Sequence characterized amplified region (SCAR) markers are one of the most effective and accurate tools for microbial
identification. In this study, we applied SCAR markers for the rapid and accurate detection of Phytophthora katsurae, the casual
agent of chestnut ink disease in Korea. In this study, we developed seven SCAR markers specific to P. katsurae using random
amplified polymorphic DNA (RAPD), and assessed the potential of the SCAR markers to serve as tools for identifying P. katsurae.
Seven primer pairs (SOPC 1F/SOPC 1R, SOPC 1-1F/SOPC 1-1R, SOPC 3F/SOPC 3R, SOPC 4F/SOPC 4R, SOPC 4F/SOPC 4-1R,
SOPD 9F/SOPD 9R, and SOPD 10F/SOPD 10R) from a sequence derived from RAPD fragments were designed for the analysis
of the SCAR markers. To evaluate the specificity and sensitivity of the SCAR markers, the genomic DNA of P. katsurae was serially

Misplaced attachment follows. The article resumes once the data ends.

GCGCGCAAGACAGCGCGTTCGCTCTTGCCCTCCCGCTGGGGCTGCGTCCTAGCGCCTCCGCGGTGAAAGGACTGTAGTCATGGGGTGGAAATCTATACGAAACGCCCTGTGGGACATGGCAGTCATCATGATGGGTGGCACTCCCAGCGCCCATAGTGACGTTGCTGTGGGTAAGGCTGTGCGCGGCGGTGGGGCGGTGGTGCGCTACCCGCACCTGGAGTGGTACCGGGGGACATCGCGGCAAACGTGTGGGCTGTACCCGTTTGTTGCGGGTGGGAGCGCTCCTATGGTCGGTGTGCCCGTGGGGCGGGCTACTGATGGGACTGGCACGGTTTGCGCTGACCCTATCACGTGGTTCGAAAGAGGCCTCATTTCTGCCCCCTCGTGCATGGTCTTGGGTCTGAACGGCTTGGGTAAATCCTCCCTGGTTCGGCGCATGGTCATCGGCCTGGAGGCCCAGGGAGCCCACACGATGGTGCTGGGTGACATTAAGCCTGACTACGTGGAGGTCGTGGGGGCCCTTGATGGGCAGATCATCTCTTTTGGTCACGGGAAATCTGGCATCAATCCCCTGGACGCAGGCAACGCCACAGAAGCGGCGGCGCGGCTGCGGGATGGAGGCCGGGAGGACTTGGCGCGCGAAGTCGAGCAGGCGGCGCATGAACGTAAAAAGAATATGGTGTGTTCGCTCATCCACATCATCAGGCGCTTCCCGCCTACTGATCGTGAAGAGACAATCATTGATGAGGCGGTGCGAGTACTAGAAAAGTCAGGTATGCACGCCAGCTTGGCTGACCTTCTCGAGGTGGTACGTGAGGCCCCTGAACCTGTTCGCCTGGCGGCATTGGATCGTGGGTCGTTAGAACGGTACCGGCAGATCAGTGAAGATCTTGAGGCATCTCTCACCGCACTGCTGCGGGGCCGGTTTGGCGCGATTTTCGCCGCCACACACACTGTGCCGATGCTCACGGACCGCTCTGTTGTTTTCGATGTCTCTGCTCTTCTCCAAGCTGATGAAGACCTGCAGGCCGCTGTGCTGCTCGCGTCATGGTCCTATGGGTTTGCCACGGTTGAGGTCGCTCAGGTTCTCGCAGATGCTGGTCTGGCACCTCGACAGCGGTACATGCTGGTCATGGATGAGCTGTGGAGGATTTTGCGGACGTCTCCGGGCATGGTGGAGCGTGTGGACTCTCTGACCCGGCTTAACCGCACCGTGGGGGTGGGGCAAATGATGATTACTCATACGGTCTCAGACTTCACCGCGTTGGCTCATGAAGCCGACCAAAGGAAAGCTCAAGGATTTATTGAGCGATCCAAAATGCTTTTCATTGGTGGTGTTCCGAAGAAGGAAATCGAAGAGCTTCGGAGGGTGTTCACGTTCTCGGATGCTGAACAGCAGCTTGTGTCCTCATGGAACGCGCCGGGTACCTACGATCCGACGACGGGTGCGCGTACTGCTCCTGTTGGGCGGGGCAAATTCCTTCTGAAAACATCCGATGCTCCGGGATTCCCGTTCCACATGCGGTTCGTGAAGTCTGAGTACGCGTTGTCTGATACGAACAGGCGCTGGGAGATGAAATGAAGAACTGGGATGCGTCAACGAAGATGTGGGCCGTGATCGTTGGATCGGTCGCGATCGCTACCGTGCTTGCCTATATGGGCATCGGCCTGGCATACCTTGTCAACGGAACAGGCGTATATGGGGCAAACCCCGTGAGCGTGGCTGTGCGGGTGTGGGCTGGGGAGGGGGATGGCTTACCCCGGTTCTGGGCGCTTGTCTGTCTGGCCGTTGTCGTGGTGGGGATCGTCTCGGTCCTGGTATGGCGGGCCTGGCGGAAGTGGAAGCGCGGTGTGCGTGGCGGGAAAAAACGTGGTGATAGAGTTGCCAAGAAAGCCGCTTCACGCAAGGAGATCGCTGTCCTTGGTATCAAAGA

diluted 10-fold to final concentrations from 1 mg/mL to 1 pg/mL. The limit of detection using the SCAR markers ranged from
100 μg/mL to 100 ng/mL. To identify the limit for detecting P. katsurae zoospores, each suspension of zoospores was serially
diluted 10-fold to final concentrations from 10 × 105 to 10 × 101 zoospores/mL, and then extracted. The limit of detection by
SCAR markers was approximately 10 × 101 zoospores/mL. PCR detection with SCAR markers was specific for P. katsurae, and did
not produce any P. katsurae-specific PCR amplicons from 16 other Phytophthora species used as controls. This study shows that
SCAR markers are a useful tool for the rapid and effective detection of P. katsurae.